When it comes to Oriental rugs, the older, the better. That's why the highest-valued of these carpets often come with odors that reveal their age. It's a problem that may leave buyers wondering if it's worth living with a piece of history in their home. Those owners who love accenting their homes with their rich colors and designs eventually wonder how to get the musty smell out of a wool Oriental rug.
But before you spot treat one of these Near East antiques, it's important to understand the work that went into them. Early weavers worked intricate patterns and designs into the carpets to tell a story about nature's universal harmony. Prior to the 1920s (when manufacturers began mass producing Oriental rugs), artisans knotted the floor coverings by hand, often taking years to create just one masterpiece.
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Some rugs, typically found on display in world-class museums like the Louvre and New York's Metropolitan Museum of Art, date back to the 13th century. The most expensive Oriental rug ever sold, a circa-1600 Persian carpet featuring a "sickle leaf" design, went for nearly $34 million at Sotheby's New York in 2013.
What Causes Bad Odors in Wool Rugs?
Even if you don't have a bona fide antique underfoot, anything made prior to the 1970s (when reproductions became the norm) is valuable in its own right. That said, the reason Oriental rugs are so durable and can last for hundreds of years is due to their sturdy animal fiber content. This is the same reason they can sometimes stink. Wool comes from sheep; when a wool rug gets wet, it can smell like a wet animal. The longer the moisture lingers, the more likely it is to develop into mildew, causing the foul odor.
If you're trying to get the musty smell out of a wool Oriental rug, there are a few tactics you can try.
1. Leave It Outside in Sunlight
Even if your carpet feels dry to the touch, moisture may be lurking beneath the surface. Thankfully, the sun's ultraviolet rays are natural antibacterial agents that can help nix bad odors if bacteria are to blame. Leave the rug out on a sunny day and bring it in before nightfall to avoid dew collecting on it. Repeat the process for several days if necessary, making sure each side gets equal time in the sun.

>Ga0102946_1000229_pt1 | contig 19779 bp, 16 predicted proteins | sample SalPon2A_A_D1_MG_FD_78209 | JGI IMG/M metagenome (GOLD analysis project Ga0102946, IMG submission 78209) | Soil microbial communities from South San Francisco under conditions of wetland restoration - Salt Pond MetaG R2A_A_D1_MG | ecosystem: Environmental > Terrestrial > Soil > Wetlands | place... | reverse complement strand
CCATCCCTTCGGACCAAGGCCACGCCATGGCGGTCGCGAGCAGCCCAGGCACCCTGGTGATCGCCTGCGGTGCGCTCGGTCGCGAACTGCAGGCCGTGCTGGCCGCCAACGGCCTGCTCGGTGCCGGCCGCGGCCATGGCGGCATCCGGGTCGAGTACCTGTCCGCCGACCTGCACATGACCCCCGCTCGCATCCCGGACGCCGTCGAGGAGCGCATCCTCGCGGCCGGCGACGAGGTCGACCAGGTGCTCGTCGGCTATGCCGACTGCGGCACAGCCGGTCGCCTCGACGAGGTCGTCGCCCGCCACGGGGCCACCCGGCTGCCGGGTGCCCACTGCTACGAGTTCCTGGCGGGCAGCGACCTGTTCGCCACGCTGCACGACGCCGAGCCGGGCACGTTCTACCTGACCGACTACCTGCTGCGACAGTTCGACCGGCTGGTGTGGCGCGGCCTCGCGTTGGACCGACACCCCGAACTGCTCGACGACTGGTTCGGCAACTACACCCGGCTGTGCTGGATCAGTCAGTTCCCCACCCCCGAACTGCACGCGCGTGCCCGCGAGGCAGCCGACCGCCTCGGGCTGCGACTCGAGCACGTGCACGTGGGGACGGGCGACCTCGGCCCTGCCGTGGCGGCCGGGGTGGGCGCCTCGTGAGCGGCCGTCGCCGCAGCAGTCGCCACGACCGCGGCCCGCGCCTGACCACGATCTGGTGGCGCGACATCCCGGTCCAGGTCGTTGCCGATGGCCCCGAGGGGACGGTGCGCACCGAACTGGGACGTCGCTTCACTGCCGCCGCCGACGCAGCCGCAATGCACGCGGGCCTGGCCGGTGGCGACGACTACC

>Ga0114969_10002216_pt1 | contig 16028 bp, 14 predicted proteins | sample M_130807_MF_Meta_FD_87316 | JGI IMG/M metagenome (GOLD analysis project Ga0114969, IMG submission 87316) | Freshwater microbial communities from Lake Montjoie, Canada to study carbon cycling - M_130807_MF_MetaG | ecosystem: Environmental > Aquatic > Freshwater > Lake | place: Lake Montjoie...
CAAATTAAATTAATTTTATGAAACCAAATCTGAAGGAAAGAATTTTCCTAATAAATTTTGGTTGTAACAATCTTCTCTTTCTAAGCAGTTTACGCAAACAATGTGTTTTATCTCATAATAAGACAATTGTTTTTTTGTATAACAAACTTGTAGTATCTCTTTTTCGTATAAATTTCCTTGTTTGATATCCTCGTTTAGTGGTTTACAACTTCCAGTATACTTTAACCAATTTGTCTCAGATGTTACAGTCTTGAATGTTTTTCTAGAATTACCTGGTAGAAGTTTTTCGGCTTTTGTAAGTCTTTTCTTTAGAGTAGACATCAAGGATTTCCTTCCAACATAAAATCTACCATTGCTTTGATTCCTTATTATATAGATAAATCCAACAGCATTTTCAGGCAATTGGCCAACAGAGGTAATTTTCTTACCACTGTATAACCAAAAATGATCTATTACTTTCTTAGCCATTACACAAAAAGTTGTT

2. Dry It Out With a Fan
If leaving the rug outdoors isn't an option, point a floor fan towards the carpet one section at a time, starting at the edges and working inward.
3. Apply Baking Soda and Vacuum
If odors still persist after it's dry, sprinkle a thin layer of baking soda on the carpet and allow it to sit for a half hour or more before vacuuming. Modern vacuum cleaners may be too harsh on older carpets, so experts recommend using a carpet sweeper instead. If you only have a vacuum on hand, set the beater bar high to make it gentler on carpet.
4. Treat It With Tea Tree Oil
Tea tree oil, another natural antiseptic, may do the trick. Mix two tablespoons of tea tree oil and one cup of water in a spray bottle, shake well and then spritz the rug's entire surface. Allow it to dry then flip it over and repeat the process on the other side.
5. Cover It With a Layer of Cat Litter
Yes, really: Clean, unscented cat litter is a powerful odor absorbent. Move the rug to a low-traffic area of your home (like the garage or basement) then sprinkle a generous amount of litter over the entire surface. Be extremely careful not to step on the rug afterward—doing so could grind the litter deep into its fibers. Let the rug sit for a couple of days, then take it outside to shake the cat litter off.
Finally, if all else fails, you can purchase a high-capacity moisture absorber (also called a room refresher) from a home improvement store. These machines are specifically designed to eliminate musty odors. And if that doesn't work, it may be time to weigh the costs and decide whether investing in a professional carpet cleaner is worth it to save your wool Oriental rug.